Dear Members of the Skidmore Community,
I wrote to you on December 22 regarding an incident that took place in downtown Saratoga Springs at the end of last semester and that resulted in serious charges brought against four of our students. I believe it is important to repeat now what I said at that time: I will continue to resist making assumptions and judgments about the events in question until all accounts are heard and all evidence is presented—and I urge all of us to do the same. As the investigations unfold, we expect the fair treatment of all associated with this incident; that expectation must include the presumption of innocence unless guilt is proven.
I am deeply troubled, however, that over the past several weeks “the presumption of innocence” is being lost in much of the broader conversation around these events. In calling for the suspension of judgment until the facts are gathered, I also challenge each of us to examine critically the generalities about Skidmore students, race, and class, published in various online discussion boards and sound-off columns. Some of this commentary is misinformed, but some is uncivil and biased in ways that none of us should tolerate. Even though we recognize that these statements come from a small number of individuals, their impact is nevertheless toxic, diminishing the humanity of us all and creating an atmosphere in which members of our campus and local community may and do question whether they are indeed welcome.
This question of inclusion is an urgent one. As students and faculty return to start a new semester, we must seize the opportunity to reassert the values of our Skidmore community. Skidmore stands by its commitment to building and supporting a diverse community as an essential element of our educational mission. That concept of diversity embraces the different identities we carry with us, including race, ethnicity, national origin and class, as well as gender identity and expression, sexual orientation, ability/disability, and religious affiliation. Goal II of the College’s Strategic Plan calls upon us to recognize the complexities of the multi-national, multi-racial, multi-ethnic, multi-cultural world we live in and “develop the intercultural skills necessary to affirm one another's humanity, no matter how different we might at first appear, with the ultimate goal of living and working successfully together.”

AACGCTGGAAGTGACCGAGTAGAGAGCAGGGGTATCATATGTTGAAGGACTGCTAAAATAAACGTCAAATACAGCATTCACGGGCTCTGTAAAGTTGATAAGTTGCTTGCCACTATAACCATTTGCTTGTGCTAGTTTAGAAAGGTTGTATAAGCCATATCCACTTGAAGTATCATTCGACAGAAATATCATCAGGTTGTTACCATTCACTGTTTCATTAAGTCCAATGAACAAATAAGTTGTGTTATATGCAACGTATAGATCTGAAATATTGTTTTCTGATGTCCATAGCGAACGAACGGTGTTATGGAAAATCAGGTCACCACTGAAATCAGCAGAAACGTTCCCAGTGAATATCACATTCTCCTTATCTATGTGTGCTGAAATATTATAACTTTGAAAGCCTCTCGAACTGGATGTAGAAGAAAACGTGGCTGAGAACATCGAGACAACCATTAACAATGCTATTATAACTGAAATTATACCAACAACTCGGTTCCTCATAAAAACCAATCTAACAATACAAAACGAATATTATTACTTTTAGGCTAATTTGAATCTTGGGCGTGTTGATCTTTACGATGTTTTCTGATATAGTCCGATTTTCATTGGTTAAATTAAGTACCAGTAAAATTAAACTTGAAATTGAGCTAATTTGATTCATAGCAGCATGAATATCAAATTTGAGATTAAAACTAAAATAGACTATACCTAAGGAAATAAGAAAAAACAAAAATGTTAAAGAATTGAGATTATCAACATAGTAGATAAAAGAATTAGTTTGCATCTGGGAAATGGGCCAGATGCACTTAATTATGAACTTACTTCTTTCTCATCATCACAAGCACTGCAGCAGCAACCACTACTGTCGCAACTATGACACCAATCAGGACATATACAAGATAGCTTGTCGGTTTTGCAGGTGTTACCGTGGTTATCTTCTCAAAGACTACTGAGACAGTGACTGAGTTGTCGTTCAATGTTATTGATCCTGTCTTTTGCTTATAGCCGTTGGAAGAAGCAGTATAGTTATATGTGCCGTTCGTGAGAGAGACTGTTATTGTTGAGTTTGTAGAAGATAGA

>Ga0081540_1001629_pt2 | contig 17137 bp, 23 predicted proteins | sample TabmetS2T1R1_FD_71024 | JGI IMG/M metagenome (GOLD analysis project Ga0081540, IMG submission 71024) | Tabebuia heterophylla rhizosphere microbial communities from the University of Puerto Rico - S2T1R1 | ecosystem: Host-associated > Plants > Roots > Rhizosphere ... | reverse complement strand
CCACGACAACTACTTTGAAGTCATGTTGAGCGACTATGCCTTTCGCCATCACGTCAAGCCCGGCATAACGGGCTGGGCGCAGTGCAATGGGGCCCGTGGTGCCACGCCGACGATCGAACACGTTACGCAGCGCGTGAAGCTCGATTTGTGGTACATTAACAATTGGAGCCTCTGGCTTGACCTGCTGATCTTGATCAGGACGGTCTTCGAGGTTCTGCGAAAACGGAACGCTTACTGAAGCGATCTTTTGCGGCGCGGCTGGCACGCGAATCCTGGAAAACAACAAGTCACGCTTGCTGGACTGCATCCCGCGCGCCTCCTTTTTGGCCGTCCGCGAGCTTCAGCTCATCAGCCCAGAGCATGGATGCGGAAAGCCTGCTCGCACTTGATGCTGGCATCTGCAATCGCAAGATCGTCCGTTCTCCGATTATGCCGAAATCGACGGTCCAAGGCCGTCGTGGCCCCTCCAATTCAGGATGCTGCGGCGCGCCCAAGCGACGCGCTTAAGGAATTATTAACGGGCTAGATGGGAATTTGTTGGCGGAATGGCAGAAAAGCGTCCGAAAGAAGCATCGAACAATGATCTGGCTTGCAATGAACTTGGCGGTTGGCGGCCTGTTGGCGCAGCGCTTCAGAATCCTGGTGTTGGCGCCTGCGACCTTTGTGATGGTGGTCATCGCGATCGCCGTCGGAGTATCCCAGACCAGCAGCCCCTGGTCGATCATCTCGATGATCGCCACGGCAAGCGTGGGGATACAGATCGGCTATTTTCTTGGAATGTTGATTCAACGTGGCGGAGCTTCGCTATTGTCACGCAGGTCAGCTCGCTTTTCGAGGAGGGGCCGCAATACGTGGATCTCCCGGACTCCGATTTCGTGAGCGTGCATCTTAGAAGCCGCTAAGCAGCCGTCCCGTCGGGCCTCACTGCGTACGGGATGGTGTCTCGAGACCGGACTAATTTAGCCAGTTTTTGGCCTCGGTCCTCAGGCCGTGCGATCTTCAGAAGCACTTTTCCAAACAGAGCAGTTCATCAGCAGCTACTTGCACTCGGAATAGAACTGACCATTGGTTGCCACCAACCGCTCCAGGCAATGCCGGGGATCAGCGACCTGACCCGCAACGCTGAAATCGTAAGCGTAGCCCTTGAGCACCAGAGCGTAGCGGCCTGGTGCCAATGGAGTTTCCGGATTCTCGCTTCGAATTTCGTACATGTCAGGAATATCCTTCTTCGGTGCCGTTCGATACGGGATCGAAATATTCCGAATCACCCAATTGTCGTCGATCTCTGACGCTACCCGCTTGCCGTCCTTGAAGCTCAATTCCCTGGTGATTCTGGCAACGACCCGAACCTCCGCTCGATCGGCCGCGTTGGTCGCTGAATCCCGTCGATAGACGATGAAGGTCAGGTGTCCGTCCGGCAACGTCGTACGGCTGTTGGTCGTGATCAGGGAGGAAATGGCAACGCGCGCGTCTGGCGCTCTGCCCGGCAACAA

But it is one thing to espouse these values and another to live them. We have heard too many voices over the years asserting strongly that we are not living up to our ideals of mutual respect and inclusion. It is now time to redouble our efforts and take up some very tough questions: Can we be a community that is truly open and welcoming to all of our members? Can we be a community where all individuals have the capacity to question honestly and forthrightly their own assumptions? Can we be a community that is truly committed to justice and fair treatment for all of its members? Can we be a community whose members are willing to ask the hard questions, willing to listen to hard answers and, if warranted, willing to change?
Various groups and individuals are currently making plans to engage these questions over the course of this semester in a number of settings (both on and off campus). You will hear more about these plans shortly, and so please watch for more detailed announcements. While we need to attend first to the health of our own Skidmore community, we must also reach out to the broader Saratoga community since these issues are not restricted to the confines of the campus but extend throughout our region and beyond.
These conversations will be difficult ones, but I believe they are the right conversations for a campus and a local community that aspires to be open and inclusive.